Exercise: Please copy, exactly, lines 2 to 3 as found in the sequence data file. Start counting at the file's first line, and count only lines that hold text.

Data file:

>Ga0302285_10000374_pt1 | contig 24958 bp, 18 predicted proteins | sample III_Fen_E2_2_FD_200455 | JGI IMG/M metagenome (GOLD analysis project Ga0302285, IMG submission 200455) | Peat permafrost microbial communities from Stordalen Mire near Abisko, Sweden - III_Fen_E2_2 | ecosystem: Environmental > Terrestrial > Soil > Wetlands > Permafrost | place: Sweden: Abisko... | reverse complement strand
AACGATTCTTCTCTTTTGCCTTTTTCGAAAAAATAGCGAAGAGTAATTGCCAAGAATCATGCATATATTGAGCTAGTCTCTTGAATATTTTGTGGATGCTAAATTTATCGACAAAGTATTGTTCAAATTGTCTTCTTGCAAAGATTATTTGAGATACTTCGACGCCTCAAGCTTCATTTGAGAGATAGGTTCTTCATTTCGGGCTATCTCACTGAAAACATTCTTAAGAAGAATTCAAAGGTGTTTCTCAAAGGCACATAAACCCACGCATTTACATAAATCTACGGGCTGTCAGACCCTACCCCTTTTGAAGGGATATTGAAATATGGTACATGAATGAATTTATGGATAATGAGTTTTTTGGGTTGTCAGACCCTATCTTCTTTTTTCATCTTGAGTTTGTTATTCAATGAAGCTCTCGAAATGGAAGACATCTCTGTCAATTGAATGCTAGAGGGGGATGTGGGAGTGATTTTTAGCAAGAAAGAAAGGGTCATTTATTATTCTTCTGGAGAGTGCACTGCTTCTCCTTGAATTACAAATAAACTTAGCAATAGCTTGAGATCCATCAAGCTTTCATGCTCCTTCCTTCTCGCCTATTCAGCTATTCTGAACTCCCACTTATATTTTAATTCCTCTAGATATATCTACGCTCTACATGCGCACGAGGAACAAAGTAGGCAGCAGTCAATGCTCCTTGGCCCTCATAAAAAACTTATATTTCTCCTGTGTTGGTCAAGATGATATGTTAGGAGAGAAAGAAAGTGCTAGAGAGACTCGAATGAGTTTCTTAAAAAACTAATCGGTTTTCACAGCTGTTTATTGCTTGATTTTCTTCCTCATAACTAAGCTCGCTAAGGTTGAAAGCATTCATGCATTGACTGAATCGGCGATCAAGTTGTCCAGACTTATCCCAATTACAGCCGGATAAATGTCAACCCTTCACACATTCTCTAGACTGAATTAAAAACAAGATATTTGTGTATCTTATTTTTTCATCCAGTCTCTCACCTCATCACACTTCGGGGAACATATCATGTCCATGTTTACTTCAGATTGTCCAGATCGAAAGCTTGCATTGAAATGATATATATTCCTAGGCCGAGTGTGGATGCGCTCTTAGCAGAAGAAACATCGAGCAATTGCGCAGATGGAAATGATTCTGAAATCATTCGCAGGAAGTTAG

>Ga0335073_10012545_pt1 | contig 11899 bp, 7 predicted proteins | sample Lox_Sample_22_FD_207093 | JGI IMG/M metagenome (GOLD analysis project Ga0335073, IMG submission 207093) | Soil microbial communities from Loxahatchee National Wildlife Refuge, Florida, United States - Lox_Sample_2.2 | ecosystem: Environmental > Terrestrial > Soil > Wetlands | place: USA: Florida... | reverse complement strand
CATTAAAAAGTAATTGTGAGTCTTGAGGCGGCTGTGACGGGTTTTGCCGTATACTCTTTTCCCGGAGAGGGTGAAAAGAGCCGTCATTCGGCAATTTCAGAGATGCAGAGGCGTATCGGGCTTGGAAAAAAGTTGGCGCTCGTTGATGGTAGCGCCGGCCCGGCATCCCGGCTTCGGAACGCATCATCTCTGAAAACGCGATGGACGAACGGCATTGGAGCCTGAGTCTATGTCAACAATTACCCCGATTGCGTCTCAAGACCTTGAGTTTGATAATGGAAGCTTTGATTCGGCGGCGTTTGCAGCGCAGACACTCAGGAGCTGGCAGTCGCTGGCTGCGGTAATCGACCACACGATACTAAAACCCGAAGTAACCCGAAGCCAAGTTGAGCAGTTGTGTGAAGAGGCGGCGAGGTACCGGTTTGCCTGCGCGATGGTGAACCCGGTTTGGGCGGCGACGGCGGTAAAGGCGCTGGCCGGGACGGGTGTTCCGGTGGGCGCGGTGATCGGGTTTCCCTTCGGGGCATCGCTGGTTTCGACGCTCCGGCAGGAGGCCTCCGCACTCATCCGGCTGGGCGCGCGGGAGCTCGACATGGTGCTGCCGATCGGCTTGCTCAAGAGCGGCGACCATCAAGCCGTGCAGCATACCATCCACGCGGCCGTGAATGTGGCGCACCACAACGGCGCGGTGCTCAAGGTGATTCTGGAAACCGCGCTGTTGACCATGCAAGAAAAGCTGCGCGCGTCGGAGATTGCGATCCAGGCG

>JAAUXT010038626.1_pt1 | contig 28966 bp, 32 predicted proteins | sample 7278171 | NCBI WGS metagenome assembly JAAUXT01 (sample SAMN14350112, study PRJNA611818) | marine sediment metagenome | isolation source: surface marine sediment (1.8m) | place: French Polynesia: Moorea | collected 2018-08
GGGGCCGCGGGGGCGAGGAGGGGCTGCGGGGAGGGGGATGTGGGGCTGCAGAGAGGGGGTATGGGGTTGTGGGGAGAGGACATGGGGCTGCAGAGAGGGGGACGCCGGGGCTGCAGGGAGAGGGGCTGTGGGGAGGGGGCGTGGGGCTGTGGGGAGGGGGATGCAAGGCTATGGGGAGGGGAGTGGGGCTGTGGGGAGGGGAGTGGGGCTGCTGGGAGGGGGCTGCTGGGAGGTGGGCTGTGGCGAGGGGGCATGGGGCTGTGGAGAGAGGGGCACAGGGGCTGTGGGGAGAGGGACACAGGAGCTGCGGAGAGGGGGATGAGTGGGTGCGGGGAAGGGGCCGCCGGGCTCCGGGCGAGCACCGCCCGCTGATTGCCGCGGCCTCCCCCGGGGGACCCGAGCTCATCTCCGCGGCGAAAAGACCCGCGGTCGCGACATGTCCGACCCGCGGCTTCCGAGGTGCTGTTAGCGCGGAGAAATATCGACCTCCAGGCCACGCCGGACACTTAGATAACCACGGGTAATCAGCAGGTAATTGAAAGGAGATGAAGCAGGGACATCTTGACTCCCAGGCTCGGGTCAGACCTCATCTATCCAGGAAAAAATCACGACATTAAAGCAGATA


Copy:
AACGATTCTTCTCTTTTGCCTTTTTCGAAAAAATAGCGAAGAGTAATTGCCAAGAATCATGCATATATTGAGCTAGTCTCTTGAATATTTTGTGGATGCTAAATTTATCGACAAAGTATTGTTCAAATTGTCTTCTTGCAAAGATTATTTGAGATACTTCGACGCCTCAAGCTTCATTTGAGAGATAGGTTCTTCATTTCGGGCTATCTCACTGAAAACATTCTTAAGAAGAATTCAAAGGTGTTTCTCAAAGGCACATAAACCCACGCATTTACATAAATCTACGGGCTGTCAGACCCTACCCCTTTTGAAGGGATATTGAAATATGGTACATGAATGAATTTATGGATAATGAGTTTTTTGGGTTGTCAGACCCTATCTTCTTTTTTCATCTTGAGTTTGTTATTCAATGAAGCTCTCGAAATGGAAGACATCTCTGTCAATTGAATGCTAGAGGGGGATGTGGGAGTGATTTTTAGCAAGAAAGAAAGGGTCATTTATTATTCTTCTGGAGAGTGCACTGCTTCTCCTTGAATTACAAATAAACTTAGCAATAGCTTGAGATCCATCAAGCTTTCATGCTCCTTCCTTCTCGCCTATTCAGCTATTCTGAACTCCCACTTATATTTTAATTCCTCTAGATATATCTACGCTCTACATGCGCACGAGGAACAAAGTAGGCAGCAGTCAATGCTCCTTGGCCCTCATAAAAAACTTATATTTCTCCTGTGTTGGTCAAGATGATATGTTAGGAGAGAAAGAAAGTGCTAGAGAGACTCGAATGAGTTTCTTAAAAAACTAATCGGTTTTCACAGCTGTTTATTGCTTGATTTTCTTCCTCATAACTAAGCTCGCTAAGGTTGAAAGCATTCATGCATTGACTGAATCGGCGATCAAGTTGTCCAGACTTATCCCAATTACAGCCGGATAAATGTCAACCCTTCACACATTCTCTAGACTGAATTAAAAACAAGATATTTGTGTATCTTATTTTTTCATCCAGTCTCTCACCTCATCACACTTCGGGGAACATATCATGTCCATGTTTACTTCAGATTGTCCAGATCGAAAGCTTGCATTGAAATGATATATATTCCTAGGCCGAGTGTGGATGCGCTCTTAGCAGAAGAAACATCGAGCAATTGCGCAGATGGAAATGATTCTGAAATCATTCGCAGGAAGTTAG

>Ga0335073_10012545_pt1 | contig 11899 bp, 7 predicted proteins | sample Lox_Sample_22_FD_207093 | JGI IMG/M metagenome (GOLD analysis project Ga0335073, IMG submission 207093) | Soil microbial communities from Loxahatchee National Wildlife Refuge, Florida, United States - Lox_Sample_2.2 | ecosystem: Environmental > Terrestrial > Soil > Wetlands | place: USA: Florida... | reverse complement strand